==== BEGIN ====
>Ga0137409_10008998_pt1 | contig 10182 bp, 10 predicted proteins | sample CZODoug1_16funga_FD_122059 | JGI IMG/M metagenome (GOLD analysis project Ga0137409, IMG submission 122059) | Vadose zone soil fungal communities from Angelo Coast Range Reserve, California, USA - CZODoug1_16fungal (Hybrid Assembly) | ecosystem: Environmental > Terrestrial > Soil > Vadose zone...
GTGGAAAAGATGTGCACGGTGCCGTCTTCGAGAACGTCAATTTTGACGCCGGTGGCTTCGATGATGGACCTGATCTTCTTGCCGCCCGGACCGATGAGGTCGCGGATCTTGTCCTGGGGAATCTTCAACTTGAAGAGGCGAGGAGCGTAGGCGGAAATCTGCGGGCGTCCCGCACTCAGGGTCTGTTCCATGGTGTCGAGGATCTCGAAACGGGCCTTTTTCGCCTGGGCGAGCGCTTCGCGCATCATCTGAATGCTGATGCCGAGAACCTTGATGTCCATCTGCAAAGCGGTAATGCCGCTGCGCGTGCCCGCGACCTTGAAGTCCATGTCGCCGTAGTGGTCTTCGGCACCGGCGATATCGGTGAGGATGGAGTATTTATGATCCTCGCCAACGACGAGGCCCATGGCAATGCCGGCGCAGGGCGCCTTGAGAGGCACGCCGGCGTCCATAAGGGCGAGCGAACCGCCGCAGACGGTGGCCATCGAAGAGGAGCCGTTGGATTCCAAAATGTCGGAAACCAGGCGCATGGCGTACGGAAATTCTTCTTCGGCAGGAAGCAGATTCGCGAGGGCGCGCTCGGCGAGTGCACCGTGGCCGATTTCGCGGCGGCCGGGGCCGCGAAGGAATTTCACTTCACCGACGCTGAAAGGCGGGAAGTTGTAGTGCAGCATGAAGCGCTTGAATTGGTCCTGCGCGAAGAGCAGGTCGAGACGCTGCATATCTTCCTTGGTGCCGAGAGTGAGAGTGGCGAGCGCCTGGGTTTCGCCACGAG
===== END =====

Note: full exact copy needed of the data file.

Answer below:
>Ga0137409_10008998_pt1 | contig 10182 bp, 10 predicted proteins | sample CZODoug1_16funga_FD_122059 | JGI IMG/M metagenome (GOLD analysis project Ga0137409, IMG submission 122059) | Vadose zone soil fungal communities from Angelo Coast Range Reserve, California, USA - CZODoug1_16fungal (Hybrid Assembly) | ecosystem: Environmental > Terrestrial > Soil > Vadose zone...
GTGGAAAAGATGTGCACGGTGCCGTCTTCGAGAACGTCAATTTTGACGCCGGTGGCTTCGATGATGGACCTGATCTTCTTGCCGCCCGGACCGATGAGGTCGCGGATCTTGTCCTGGGGAATCTTCAACTTGAAGAGGCGAGGAGCGTAGGCGGAAATCTGCGGGCGTCCCGCACTCAGGGTCTGTTCCATGGTGTCGAGGATCTCGAAACGGGCCTTTTTCGCCTGGGCGAGCGCTTCGCGCATCATCTGAATGCTGATGCCGAGAACCTTGATGTCCATCTGCAAAGCGGTAATGCCGCTGCGCGTGCCCGCGACCTTGAAGTCCATGTCGCCGTAGTGGTCTTCGGCACCGGCGATATCGGTGAGGATGGAGTATTTATGATCCTCGCCAACGACGAGGCCCATGGCAATGCCGGCGCAGGGCGCCTTGAGAGGCACGCCGGCGTCCATAAGGGCGAGCGAACCGCCGCAGACGGTGGCCATCGAAGAGGAGCCGTTGGATTCCAAAATGTCGGAAACCAGGCGCATGGCGTACGGAAATTCTTCTTCGGCAGGAAGCAGATTCGCGAGGGCGCGCTCGGCGAGTGCACCGTGGCCGATTTCGCGGCGGCCGGGGCCGCGAAGGAATTTCACTTCACCGACGCTGAAAGGCGGGAAGTTGTAGTGCAGCATGAAGCGCTTGAATTGGTCCTGCGCGAAGAGCAGGTCGAGACGCTGCATATCTTCCTTGGTGCCGAGAGTGAGAGTGGCGAGCGCCTGGGTTTCGCCACGAG